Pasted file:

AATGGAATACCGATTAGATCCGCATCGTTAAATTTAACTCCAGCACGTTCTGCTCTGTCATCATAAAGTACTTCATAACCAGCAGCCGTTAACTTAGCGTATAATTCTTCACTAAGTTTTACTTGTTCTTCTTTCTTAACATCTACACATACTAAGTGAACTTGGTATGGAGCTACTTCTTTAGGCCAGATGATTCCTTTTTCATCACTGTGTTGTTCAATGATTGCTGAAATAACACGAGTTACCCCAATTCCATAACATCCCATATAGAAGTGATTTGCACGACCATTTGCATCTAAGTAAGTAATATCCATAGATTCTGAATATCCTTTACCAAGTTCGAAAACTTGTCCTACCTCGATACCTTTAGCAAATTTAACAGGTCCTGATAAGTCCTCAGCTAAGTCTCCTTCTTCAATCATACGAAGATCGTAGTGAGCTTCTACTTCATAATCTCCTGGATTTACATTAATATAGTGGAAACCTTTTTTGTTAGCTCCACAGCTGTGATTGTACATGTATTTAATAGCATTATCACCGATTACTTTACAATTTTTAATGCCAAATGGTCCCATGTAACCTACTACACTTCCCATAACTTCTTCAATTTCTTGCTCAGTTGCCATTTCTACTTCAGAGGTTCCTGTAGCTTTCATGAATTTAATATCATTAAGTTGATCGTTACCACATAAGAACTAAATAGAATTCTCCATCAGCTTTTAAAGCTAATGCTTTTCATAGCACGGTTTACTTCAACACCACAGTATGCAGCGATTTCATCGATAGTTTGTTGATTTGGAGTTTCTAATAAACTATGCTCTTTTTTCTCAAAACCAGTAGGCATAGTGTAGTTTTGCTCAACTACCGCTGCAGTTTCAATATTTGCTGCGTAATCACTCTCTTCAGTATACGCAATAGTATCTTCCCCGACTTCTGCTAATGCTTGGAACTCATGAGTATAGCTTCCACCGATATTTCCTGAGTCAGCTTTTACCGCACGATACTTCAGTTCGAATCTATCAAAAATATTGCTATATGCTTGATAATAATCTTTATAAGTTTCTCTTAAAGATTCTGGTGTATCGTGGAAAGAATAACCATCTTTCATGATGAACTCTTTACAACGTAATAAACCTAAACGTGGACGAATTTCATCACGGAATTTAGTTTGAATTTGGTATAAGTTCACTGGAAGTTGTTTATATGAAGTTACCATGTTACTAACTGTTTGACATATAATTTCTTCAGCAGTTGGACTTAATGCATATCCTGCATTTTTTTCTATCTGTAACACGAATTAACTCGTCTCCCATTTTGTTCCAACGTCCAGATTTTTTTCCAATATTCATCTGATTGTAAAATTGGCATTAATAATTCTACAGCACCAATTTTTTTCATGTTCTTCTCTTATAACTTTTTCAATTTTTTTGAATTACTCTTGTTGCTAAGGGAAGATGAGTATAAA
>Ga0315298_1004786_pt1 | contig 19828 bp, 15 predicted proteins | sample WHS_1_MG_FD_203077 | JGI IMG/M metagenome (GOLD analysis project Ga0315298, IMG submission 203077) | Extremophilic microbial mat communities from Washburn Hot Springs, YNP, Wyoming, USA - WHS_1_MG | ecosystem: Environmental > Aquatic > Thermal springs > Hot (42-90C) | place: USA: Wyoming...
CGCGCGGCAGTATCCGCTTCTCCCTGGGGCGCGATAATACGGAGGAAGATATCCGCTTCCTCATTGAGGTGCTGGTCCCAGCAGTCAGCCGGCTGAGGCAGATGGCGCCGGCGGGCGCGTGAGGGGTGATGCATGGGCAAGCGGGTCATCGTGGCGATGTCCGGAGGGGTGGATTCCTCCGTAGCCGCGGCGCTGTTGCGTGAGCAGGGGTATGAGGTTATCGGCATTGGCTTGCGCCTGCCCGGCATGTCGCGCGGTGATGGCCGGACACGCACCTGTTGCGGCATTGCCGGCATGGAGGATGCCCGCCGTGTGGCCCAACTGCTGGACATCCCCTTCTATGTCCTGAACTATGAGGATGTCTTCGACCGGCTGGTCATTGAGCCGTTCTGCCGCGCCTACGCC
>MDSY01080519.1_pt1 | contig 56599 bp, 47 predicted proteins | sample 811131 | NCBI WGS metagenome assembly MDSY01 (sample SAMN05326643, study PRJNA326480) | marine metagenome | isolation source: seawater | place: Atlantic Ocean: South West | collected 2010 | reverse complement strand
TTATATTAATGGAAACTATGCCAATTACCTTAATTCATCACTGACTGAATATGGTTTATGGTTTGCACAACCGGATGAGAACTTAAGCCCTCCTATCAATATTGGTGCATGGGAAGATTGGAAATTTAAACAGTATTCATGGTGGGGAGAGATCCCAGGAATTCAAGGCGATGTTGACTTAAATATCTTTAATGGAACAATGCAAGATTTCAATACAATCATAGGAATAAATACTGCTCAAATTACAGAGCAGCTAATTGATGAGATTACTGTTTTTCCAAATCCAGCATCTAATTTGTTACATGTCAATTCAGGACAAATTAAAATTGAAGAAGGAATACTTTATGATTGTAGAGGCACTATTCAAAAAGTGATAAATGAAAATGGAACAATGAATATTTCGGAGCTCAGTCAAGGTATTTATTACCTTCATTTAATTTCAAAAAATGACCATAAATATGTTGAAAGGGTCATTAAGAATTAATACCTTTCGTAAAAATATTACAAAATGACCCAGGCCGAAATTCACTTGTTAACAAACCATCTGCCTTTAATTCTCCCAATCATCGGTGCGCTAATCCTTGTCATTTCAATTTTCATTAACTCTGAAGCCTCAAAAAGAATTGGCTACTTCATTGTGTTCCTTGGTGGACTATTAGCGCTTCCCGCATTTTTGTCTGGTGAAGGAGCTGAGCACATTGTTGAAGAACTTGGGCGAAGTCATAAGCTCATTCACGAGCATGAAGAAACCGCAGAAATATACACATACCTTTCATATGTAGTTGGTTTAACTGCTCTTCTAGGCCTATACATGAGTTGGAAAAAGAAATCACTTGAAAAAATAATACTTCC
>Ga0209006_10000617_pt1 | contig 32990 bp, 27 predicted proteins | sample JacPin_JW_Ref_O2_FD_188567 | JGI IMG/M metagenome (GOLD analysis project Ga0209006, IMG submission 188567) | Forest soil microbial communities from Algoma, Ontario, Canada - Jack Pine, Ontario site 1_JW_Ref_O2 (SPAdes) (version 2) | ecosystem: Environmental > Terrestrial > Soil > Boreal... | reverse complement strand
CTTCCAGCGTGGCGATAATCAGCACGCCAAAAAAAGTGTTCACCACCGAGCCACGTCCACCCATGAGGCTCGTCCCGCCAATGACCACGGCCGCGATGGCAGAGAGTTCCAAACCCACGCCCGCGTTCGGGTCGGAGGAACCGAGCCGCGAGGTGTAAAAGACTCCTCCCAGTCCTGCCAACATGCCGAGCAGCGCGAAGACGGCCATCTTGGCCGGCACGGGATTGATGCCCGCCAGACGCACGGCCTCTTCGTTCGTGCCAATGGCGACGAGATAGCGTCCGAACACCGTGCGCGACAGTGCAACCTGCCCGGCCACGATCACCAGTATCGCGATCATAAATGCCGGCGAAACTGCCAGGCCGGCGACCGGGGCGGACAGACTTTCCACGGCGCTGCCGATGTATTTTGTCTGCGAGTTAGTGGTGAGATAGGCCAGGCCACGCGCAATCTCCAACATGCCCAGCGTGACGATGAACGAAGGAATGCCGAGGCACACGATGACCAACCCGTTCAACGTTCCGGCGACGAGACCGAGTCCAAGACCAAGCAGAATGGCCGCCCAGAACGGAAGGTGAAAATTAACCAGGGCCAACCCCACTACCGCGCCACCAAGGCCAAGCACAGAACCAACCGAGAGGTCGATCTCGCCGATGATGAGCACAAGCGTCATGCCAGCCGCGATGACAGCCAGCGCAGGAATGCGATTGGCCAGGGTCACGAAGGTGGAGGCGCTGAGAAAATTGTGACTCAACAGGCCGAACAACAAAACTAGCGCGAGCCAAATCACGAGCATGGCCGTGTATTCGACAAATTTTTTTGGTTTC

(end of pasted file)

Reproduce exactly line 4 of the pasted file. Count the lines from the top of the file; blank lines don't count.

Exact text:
>MDSY01080519.1_pt1 | contig 56599 bp, 47 predicted proteins | sample 811131 | NCBI WGS metagenome assembly MDSY01 (sample SAMN05326643, study PRJNA326480) | marine metagenome | isolation source: seawater | place: Atlantic Ocean: South West | collected 2010 | reverse complement strand